There’s a lot to unpack in Quentin Tarantino’s Once Upon a Time in Hollywood. It’s all of thrilling, meandering, breakneck, and patient. Like all of his films, the cast is stacked and set up to knock the audience over with their bravado and bluster. Alongside this is the usual killer soundtrack that proves Tarantino’s Spotify playlists are the best of all time. Or at least up there with James Gunn’s.
The film revolves around Rick Dalton (Leonardo DiCaprio), a washed-up actor who has gone from TV cowboy to TV guest spot, his legacy drying up and his funds running out as his liver swells with alcohol. His alcohol problem has led to one positive – he gets to spend all of his time with his best friend, Cliff Booth (Brad Pitt). Booth has to drive Dalton around, seeing as ol’ Rick lost his license after a significant amount of DUI tickets. There’s a line in this film that describes their relationship, describing Booth as “…a buddy that’s more than a brother, but not quite a wife.” A lot of men have these kinds of friendships, and it spoke to me. Booth doesn’t let his life interfere with his friend’s, hiding the fact that he lives in a shithole trailer behind a drive-in movie theater with his excellently trained dog, Brandy. Dalton’s fragile ego and depression over a loss of status in the Hollywood community remains the focus of both men’s lives.
All of this is absolutely hilarious. You just have to remember that it’s up against the backdrop of the Manson Family murders. Oh yeah, did I forget to mention that?
See, Dalton doesn’t just live anywhere in Hollywood. He lives on Cielo drive, right next door to the home of Roman Polanski and his wife, Sharon Tate. Tate is portrayed by acting powerhouse Margot Robbie, who gives a brief but heartfelt and honest performance that took my breath away. She’s not comedic, she’s not a parody or homage. Robbie portrays Sharon Tate as someone who openly loves the way the crowd reacts to her performance. Most of her time onscreen is spent cutting in and out of a screening of The Wrecking Crew on Hollywood Boulevard, her face delighted that the work she put into the role is appreciated by the viewers. She’s not there to watch herself onscreen or revel in their praise. Tate, in this story, just wants to know that all the effort she gives to a performance is appreciated and that it matters and it makes her so very happy when it does.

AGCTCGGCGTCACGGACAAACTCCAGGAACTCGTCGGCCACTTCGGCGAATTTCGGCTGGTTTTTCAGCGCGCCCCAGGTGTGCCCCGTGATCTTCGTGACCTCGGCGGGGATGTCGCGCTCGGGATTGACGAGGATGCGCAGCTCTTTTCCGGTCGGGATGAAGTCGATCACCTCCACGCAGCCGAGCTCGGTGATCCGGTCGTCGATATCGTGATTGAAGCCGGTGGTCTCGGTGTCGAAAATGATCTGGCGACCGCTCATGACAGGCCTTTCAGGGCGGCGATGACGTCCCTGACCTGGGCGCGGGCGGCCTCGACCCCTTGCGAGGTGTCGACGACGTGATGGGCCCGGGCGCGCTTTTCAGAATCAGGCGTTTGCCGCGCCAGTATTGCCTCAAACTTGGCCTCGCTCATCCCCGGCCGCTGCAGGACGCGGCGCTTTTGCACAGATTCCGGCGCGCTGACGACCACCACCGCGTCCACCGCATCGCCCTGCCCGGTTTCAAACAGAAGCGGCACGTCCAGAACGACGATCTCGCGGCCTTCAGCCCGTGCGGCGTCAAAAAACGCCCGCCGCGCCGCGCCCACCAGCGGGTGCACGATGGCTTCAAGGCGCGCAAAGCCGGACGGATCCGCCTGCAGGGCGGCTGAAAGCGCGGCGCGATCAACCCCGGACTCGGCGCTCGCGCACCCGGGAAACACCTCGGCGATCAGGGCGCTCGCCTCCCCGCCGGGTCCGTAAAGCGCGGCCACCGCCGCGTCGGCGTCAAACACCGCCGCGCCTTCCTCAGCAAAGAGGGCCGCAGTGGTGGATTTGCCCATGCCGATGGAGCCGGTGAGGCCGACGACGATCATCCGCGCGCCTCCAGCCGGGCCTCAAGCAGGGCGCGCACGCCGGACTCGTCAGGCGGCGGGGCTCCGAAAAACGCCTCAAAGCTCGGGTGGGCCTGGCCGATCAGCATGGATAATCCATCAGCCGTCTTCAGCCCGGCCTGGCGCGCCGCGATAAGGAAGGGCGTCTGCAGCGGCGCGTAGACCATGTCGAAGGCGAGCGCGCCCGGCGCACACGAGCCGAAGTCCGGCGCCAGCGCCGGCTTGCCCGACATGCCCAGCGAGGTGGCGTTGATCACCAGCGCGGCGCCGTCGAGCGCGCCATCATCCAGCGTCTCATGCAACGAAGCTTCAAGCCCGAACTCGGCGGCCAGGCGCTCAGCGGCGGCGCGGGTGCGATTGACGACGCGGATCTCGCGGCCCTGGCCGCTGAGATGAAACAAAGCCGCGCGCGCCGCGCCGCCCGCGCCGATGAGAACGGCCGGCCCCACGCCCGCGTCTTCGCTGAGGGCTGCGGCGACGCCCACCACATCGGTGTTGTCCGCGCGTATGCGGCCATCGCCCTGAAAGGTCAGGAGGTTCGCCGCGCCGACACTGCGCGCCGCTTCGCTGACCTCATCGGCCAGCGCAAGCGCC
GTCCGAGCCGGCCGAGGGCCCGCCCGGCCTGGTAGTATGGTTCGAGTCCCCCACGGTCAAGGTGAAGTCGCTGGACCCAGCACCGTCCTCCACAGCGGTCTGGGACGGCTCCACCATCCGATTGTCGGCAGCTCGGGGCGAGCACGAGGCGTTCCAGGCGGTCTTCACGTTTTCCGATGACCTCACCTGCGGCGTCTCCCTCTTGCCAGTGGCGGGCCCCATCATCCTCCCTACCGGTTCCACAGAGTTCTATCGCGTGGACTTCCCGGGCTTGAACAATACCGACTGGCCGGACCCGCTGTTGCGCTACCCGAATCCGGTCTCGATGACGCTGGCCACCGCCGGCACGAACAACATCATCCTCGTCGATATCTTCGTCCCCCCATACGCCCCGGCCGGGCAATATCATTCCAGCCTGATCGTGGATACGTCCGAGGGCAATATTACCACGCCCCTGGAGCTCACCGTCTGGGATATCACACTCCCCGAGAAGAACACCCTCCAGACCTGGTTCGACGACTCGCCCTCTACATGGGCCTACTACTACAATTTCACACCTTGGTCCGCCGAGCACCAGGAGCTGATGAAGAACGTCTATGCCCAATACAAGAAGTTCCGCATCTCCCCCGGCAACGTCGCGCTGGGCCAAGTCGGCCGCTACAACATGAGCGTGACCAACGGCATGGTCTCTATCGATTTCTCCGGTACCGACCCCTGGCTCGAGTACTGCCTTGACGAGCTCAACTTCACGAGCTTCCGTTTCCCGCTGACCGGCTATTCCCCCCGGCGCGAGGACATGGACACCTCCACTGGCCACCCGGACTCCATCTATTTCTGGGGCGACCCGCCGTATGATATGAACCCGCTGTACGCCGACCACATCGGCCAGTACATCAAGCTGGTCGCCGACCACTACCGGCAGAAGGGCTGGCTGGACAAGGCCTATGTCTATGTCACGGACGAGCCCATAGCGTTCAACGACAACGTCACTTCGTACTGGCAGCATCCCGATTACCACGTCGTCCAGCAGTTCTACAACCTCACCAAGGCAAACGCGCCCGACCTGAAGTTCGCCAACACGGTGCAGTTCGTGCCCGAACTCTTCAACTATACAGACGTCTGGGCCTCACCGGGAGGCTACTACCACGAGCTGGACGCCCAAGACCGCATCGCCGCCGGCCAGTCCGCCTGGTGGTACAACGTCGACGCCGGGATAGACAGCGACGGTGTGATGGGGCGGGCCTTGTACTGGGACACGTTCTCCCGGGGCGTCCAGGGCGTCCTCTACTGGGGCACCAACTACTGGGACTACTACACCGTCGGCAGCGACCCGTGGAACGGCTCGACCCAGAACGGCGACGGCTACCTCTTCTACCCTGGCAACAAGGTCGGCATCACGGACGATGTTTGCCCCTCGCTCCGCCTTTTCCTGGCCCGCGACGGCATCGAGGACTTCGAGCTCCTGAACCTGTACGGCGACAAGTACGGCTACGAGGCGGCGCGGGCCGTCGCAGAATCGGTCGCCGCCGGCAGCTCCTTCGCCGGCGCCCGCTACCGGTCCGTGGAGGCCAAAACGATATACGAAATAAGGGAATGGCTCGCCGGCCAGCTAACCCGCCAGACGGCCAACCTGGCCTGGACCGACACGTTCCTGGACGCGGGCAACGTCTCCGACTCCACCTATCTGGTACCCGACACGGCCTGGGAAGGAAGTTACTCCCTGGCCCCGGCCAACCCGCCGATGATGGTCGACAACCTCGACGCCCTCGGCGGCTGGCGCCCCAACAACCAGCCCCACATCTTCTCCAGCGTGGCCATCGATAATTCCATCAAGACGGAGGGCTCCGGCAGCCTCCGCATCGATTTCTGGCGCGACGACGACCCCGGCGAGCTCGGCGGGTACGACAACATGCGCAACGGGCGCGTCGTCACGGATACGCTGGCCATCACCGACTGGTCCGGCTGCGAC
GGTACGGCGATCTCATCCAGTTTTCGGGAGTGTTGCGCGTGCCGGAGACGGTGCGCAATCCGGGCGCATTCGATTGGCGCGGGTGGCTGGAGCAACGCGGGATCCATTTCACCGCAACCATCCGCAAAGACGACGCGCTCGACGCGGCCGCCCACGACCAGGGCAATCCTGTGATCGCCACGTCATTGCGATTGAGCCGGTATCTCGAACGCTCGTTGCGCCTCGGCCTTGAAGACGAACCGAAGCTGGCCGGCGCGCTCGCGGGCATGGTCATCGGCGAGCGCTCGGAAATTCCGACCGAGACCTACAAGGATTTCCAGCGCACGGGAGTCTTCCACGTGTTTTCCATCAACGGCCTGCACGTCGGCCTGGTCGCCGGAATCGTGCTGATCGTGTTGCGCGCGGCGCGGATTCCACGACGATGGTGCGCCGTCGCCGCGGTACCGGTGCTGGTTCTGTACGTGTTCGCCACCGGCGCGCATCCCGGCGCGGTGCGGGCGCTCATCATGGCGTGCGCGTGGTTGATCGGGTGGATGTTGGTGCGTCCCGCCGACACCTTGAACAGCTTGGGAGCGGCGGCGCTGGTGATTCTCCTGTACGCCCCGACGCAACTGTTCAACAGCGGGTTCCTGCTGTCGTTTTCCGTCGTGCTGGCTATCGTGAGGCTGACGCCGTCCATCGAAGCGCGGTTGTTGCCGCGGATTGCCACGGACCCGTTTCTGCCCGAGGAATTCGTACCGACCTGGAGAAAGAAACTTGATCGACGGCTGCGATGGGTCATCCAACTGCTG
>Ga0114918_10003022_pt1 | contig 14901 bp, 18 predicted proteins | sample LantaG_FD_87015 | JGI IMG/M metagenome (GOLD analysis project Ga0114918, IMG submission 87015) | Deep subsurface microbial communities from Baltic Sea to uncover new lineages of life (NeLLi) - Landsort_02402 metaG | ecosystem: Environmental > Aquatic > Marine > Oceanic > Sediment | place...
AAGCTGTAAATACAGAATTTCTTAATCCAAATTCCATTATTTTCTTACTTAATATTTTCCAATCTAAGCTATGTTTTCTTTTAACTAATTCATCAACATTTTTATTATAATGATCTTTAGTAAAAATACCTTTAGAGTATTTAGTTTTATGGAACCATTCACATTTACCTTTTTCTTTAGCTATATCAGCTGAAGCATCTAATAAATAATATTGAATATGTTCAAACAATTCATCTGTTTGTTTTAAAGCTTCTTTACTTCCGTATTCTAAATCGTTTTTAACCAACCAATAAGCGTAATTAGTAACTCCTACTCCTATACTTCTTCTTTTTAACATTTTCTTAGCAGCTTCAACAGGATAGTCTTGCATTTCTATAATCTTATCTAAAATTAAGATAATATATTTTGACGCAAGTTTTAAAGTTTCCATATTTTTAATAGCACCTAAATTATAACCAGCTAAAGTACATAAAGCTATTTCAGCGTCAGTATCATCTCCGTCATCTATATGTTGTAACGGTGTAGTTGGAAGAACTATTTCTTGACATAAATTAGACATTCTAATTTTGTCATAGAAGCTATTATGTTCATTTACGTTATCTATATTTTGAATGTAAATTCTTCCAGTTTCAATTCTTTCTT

I did mention that the Manson Family is involved in this film, yes? Just reminding you. Something to keep in the back of your head as you watch all of this.
What Tarantino has brought us this time is a haunted, dark look at Hollywood in the 60’s and what it inspired in people. Drug trips, the fading of the popularity of Westerns, lavish Hollywood, and the ever-looming threat of danger, it’s all here. At the heart of it is a group of insecure, over-paid people that just want to keep entertaining the public, but the real emotional core of the film is the relationship between Booth and Dalton. They truly care about each other, a relationship that evolved over the course of several years together on television and even longer as a team that just never knew when to quit. A loving portrayal of the era, a harshly honest portrayal of star-power versus practical work, It’s a film that feels meandering for so much of the runtime, wonderfully able to exemplify the era yet unwilling to rush to the finish line. This is the most coherent film Tarantino has made since Inglorious Basterds, and it’s the best he’s had since then as well. Depressing, uplifting, ugly, sexy, and wonderfully ridiculous, it’s a film that’ll leave you laughing even as your addiction to the entertainment itself sinks in and you realize that so much of the emotion is your fault.
I loved it, and I can’t wait to see it a second time.